Celtic would be well within their rights to point to the some of the weekend’s antics and say: we told you.
Equally, Celtic supporters have talked about the violence, the anti-Catholic, anti-Irish slurs heard over the weekend. As well we should, what we’ve seen and heard was disgraceful. But it certainly wasn’t new, or shocking.
If anything, there being any kind of response is the shocking element. The threat of strict liability, of the First Minister responding, of possible police intervention. That’s the surprising part of all this; after so long, it’s our own authorities who are actually acting.
Because, in normal circumstances, it’s UEFA of all organisations that have the guts to identify this, call it what it is, and punish it [Reuters].
So, you’d expect the Celtic board to respond to this in some way. Perhaps outline its own commitment to abolishing hate speech and racism in society, or maybe talk about work being done in the community. But we’re still to see a direct response about the weekend from the club. And, for once, the silence is a good thing. In fact, I’m going to even quote the board here: we’re not half of anything [Celtic FC].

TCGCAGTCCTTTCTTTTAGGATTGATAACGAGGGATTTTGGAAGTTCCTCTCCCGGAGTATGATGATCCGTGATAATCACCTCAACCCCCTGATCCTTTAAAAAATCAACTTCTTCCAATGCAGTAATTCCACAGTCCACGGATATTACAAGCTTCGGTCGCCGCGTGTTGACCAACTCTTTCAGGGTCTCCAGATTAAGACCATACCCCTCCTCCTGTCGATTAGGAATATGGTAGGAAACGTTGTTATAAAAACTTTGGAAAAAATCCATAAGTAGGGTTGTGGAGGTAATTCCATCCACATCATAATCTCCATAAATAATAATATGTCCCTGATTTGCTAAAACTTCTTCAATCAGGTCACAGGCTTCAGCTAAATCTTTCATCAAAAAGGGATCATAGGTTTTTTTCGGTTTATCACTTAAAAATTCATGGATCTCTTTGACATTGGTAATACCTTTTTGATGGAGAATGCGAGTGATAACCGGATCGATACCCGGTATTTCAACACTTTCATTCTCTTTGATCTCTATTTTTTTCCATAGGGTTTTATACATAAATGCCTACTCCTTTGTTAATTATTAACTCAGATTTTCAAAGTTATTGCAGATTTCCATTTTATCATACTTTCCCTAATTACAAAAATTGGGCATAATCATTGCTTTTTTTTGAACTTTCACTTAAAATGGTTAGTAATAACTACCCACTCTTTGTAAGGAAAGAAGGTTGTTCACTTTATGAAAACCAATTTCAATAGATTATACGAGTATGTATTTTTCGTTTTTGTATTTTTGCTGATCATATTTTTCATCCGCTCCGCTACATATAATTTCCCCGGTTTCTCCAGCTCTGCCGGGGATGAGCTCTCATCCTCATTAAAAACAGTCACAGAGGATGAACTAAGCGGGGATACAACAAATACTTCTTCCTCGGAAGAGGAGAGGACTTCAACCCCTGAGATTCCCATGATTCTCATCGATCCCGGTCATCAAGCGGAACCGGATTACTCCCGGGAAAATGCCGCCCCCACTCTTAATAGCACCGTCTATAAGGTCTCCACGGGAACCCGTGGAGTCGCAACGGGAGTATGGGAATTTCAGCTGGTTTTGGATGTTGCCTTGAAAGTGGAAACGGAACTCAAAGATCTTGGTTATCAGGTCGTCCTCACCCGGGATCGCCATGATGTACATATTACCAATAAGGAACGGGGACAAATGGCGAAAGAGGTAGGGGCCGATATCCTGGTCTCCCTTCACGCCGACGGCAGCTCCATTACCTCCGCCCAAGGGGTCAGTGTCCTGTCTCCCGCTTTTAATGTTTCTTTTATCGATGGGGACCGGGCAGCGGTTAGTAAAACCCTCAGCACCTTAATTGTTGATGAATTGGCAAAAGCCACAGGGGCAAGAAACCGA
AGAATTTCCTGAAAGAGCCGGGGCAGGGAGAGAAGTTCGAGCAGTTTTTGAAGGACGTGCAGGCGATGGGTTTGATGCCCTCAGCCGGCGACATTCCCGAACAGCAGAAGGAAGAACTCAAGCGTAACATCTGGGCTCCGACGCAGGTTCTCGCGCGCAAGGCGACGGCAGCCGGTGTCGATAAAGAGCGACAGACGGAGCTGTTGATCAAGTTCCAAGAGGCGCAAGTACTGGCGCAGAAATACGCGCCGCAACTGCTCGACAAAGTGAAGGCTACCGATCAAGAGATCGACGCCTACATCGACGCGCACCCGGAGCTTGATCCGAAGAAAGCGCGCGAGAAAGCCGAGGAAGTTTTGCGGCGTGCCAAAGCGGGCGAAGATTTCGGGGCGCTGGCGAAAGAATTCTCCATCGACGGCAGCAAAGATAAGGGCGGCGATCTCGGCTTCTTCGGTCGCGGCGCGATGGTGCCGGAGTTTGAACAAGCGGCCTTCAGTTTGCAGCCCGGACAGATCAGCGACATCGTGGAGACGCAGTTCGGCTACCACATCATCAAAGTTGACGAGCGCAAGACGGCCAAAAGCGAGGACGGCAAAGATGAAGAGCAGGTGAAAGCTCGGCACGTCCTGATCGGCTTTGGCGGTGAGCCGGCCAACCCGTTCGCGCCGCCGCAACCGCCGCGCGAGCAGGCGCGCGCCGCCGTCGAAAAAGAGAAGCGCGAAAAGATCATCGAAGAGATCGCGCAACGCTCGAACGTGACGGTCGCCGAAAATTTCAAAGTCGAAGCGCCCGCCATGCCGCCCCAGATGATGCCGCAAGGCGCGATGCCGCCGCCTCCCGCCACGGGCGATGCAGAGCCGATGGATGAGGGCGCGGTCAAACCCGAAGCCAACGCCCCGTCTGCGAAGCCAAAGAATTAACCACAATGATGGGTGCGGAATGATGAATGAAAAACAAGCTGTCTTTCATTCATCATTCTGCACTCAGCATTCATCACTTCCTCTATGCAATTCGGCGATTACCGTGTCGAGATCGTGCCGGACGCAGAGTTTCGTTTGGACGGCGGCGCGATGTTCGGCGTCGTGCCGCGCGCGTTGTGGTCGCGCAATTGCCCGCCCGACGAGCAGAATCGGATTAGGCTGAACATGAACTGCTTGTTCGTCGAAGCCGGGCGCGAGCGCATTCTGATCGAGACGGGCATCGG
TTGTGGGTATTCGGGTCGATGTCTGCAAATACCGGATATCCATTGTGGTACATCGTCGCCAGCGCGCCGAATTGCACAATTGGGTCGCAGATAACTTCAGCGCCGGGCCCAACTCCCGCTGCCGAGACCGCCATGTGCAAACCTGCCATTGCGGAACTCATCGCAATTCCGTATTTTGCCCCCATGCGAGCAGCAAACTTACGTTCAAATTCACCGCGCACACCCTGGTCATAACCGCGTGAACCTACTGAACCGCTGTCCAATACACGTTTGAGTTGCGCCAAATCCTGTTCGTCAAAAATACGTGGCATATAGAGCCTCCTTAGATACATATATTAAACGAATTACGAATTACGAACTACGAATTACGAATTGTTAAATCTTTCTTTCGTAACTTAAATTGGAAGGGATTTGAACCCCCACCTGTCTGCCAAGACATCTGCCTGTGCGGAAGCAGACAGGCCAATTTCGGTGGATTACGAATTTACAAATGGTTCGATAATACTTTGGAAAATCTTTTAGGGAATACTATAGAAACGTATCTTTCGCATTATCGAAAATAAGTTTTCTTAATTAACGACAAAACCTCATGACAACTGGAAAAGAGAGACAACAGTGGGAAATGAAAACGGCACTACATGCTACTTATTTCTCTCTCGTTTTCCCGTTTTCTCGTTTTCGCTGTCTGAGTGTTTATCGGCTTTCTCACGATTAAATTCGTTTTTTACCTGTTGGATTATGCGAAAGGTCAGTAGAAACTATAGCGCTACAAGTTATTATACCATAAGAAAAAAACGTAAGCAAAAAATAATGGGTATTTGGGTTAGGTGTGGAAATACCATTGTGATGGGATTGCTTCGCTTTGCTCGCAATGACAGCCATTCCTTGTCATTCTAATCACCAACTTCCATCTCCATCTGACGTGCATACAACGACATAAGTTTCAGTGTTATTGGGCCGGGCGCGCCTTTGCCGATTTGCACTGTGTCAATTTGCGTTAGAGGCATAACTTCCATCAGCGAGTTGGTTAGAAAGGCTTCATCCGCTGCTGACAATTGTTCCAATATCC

It seems some, at last, are finally understanding the dynamic and where Celtic fit in this
People often talk about it being “two sides of the same coin”, or talk about Celtic and Rangers are if they’re just as “bad” as each other.
This weekend, surely, was the breaking point for that argument to hold up scrutiny.
We’ve had 9 opportunities to celebrate titles over the last decade, and there was nothing remotely like Saturday. Equally, we’ve been able to celebrate trebles on three successive occasions (of course, we couldn’t really celebrate the Quadruple Treble collectively). Save for a couple of idiots, these went largely without incident.
Whereas, with one title win, our rivals have put Glasgow, and the West of Scotland’s, sectarianism issue back on the map. Well, I say, that has nothing to do with us. And the board shouldn’t have to answer for what our rivals do, just as we shouldn’t have to either.
As far as I see it, Celtic have no case to answer here. They will be asked – repeatedly – for their say on events at the weekend, and face some kind of nonsense about contributing to a “culture”. Presumably, there will be bad faith actors who want to provoke a “fiery” response from the club.
Yet, the club should have nothing to say on this. Let the authorities act, and society make its own conclusions. There will be temptation when commentators drag our name into this “debate”, as if there is anything to realistically argue.
Don’t let them. We’re not half of anything.